CJay Engelcomment 0 Commentsaccess_time 5 min read
The liberty movement lost a hero this week in the death of Bettina Bien Greaves. She was key –vital– to the legacy of Ludwig von Mises. Here is Margit von Mises, reflecting on Bettina in Mrs. Mises’ biography:
Then there was Bettina Bien, now Bettina Bien-Greaves. She first came to the seminar in 1951 and attended it to the last session, not missing a single meeting. She is one of those rare individuals who combine intelligence and mental curiosity with warmth and understanding of human nature. With the passing of the years, she became a household word with Lu and me. If there was any infor- mation Lu needed, any refreshing of his memory, he would say, “Call Bettina,” and surely enough she had the answer.
After four or five years in the seminar, Bettina took her seat next to Lu, taking notes in shorthand-and no one would have dared to contest for that seat. I spoke first to Bettina in 1952 during a semi- nar in California. At that time she was still rather quiet, hardly asking any questions. But later, working with tremendous zeal, studying Lu’s books from beginning to end, reading them again and again, her inner security grew in relation to her knowledge. She wrote an excellent bibliography of Lu’s work, and for his ninetieth birthday she catalogued-with my permission and with- out Lu’s knowledge-his whole library of about 6000 volumes, to Lu’s greatest surprise and delight.
And here Tom Woods writes the following in his email today:
Many of the libertarian greats lived to ripe old ages. F.A. Hayek was nearly 93 when he died. Ludwig von Mises was 92. Henry Hazlitt was 98.
Bettina Bien Greaves, whom we lost this week, was 100.
Bettina spent many years at the Foundation for Economic Education, and was a senior scholar of the Mises Institute. She was an important assistant to Ludwig von Mises, whose New York University seminar she attended, and she went on to become a translator, editor, and bibliographer of his work.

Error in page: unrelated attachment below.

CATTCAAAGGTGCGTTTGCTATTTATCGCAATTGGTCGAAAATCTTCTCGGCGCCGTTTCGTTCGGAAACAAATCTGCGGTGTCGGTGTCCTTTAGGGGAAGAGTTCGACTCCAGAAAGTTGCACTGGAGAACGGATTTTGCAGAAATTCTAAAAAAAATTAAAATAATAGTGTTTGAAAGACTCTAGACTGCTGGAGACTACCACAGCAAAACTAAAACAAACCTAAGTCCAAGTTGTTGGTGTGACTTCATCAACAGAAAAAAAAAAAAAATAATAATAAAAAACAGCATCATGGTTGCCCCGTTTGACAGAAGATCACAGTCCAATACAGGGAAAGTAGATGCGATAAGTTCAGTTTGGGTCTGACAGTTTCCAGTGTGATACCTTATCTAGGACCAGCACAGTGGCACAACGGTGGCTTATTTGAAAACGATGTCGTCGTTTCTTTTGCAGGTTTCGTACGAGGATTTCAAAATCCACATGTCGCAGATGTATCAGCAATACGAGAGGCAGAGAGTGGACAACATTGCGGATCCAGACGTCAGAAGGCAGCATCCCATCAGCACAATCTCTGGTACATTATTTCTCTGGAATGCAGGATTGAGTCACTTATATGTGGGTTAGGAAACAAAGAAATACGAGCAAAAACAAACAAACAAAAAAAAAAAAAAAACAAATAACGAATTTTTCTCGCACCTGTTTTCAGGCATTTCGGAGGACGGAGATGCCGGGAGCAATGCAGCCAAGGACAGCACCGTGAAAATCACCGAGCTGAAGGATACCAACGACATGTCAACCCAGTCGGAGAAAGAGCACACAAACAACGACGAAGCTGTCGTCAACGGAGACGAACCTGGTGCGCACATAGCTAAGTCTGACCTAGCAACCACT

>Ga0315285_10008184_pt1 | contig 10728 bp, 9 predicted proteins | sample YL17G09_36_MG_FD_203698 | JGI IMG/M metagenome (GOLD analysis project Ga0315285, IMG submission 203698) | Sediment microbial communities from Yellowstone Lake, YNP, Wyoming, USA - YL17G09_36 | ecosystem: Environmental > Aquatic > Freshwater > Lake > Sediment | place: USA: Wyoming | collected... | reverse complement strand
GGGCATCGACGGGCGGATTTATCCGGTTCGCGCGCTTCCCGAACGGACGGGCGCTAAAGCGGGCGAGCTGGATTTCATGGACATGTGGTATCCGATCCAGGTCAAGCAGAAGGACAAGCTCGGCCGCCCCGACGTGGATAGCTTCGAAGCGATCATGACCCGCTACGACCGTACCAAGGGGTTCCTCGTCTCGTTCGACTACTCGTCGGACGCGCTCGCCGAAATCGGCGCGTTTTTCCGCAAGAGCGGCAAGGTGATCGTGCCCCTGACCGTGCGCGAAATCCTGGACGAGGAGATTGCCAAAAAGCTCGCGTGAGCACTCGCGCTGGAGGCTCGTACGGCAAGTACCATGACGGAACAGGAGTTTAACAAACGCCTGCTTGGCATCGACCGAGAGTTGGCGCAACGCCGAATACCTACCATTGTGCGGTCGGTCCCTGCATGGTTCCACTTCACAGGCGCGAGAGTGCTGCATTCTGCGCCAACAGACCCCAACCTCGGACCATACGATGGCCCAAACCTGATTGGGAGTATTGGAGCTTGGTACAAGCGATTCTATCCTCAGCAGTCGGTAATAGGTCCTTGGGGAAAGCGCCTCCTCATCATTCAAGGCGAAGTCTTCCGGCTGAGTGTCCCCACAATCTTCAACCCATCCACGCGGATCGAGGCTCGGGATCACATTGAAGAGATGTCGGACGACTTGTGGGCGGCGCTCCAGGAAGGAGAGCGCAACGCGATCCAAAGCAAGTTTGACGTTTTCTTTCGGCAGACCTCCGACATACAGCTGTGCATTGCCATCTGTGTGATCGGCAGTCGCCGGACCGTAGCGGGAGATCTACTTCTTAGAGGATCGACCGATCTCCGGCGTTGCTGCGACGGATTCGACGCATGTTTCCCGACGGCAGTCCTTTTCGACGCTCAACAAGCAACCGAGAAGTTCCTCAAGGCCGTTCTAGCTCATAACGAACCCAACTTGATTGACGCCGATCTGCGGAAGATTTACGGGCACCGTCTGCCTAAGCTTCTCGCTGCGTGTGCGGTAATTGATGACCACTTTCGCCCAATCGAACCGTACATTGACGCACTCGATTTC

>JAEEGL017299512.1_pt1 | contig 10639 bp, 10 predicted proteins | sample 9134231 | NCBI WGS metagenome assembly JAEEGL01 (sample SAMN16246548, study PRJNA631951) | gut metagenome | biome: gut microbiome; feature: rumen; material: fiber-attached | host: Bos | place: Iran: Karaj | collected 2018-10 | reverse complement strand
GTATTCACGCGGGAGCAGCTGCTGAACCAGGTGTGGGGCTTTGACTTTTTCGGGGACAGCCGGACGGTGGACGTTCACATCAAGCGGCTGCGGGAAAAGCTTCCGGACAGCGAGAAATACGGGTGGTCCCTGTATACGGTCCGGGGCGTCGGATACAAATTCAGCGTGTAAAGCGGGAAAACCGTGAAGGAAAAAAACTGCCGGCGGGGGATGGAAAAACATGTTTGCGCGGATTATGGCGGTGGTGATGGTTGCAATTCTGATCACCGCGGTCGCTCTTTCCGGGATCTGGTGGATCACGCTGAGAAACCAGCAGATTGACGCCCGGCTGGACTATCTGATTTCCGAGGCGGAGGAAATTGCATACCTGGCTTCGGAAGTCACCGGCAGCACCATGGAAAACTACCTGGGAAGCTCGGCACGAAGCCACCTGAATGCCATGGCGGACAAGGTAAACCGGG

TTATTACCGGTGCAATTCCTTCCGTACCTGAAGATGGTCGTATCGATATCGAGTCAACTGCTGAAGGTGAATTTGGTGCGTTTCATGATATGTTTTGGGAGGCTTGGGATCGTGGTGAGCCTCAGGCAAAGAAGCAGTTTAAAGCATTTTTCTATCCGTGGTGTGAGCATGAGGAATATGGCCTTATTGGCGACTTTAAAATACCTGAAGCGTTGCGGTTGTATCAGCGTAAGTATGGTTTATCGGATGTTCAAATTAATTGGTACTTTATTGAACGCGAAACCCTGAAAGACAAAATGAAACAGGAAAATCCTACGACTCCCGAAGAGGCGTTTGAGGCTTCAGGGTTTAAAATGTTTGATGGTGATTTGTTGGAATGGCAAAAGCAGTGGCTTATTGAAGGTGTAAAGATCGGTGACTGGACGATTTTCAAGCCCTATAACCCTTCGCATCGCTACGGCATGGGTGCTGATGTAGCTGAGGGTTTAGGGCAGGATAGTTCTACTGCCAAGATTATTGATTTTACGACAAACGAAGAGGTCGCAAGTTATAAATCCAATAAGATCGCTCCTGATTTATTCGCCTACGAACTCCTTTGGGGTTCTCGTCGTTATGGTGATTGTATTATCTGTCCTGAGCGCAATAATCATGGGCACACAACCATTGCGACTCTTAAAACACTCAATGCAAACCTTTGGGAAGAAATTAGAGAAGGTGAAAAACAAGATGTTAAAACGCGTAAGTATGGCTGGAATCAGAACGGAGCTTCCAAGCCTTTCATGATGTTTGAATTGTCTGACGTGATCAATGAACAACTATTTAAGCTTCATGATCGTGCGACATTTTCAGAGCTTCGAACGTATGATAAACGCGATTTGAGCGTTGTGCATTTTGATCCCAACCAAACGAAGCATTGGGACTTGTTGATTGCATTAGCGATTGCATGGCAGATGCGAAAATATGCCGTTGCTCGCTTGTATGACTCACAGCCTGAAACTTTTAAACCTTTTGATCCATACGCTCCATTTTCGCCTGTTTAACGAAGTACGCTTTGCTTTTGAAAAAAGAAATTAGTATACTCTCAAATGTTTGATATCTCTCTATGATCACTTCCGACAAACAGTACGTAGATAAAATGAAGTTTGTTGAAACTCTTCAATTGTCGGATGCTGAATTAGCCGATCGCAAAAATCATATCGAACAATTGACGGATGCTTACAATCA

And although a sweet woman, she was tough as nails when it came to principle.
I had very pleasant interactions with Bettina over the years. She was a big fan of my Politically Incorrect Guide to American History, at a time when fashionable libertarians couldn’t run away from it fast enough.
I fondly recall our dinner together after she came to hear me speak at Furman University.
She once wrote to tell me she loved my book Meltdown, but that I was making an unnecessary concession to the interventionists:
Your book is excellent!
But I don’t think you should cede “flexibility” to the expansionists. Gold money is flexible, not quantity-wise as is paper/credit “money.” Gold money’s flexibility is revealed in its purchasing power. The Fed and Keynesians want the quantity to be “flexible” to keep up with increases in population and production, but that plays havoc with its purchasing power. However, the purchasing power of gold money is flexible, and that is what counts. As people bid more or less for gold money, in response to supply and demand, the same unit/quantity of gold is, in effect, MORE; it buys more and raises living standards.
I asked for her opinion about Pearl Harbor, since her husband had been a noted revisionist on the subject. She wrote:
Although Washington KNEW the Japanese were going to attack somewhere circa December 7, and there was good reason to suspect they were likely to target the fleet at Pearl Harbor, the strongest evidence pinpointing the U.S. as Japan’s target, “disappeared” from the files. Washington sent Pearl Harbor no hint of the many warnings received in Washington and Pearl Harbor was deprived of men, ships, and planes that it had asked for continually. Admiral Kimmel in Pearl had been instructed to prepare for taking offensive action.
FDR was obviously anxious to get into the war on behalf of England — in the Atlantic to help Britain or in the Pacific to help the British and Dutch in SE Asia, Singapore and Indonesia. He had prepared an address to Congress that he intended to give on December 8-9 announcing the launching of a pre-emptive strike against the Japanese, to help our friends the British and Dutch being threatened by the Japanese in S.E. Asia. But the Japanese jumped the gun by attacking Pearl on December 7.
My conclusion — the attack on Pearl Harbor was FDR’s EXCUSE, not his REASON, for going to war against Japan.
The cover-up is another question. Messages disappeared. Witnesses changed their stories. Some witnesses were said to have reported that the saintly General Marshall had ordered the destruction of crucial files and then the witnesses denied emphatically that they would ever say any such thing about such a noble patriot as Marshall. But neither General Marshall nor Navy Chief of Staff could ever recall anything about where they were when crucial warning arrived in Washington.
I was glad to hear you speak and to have a chance to talk with you last week.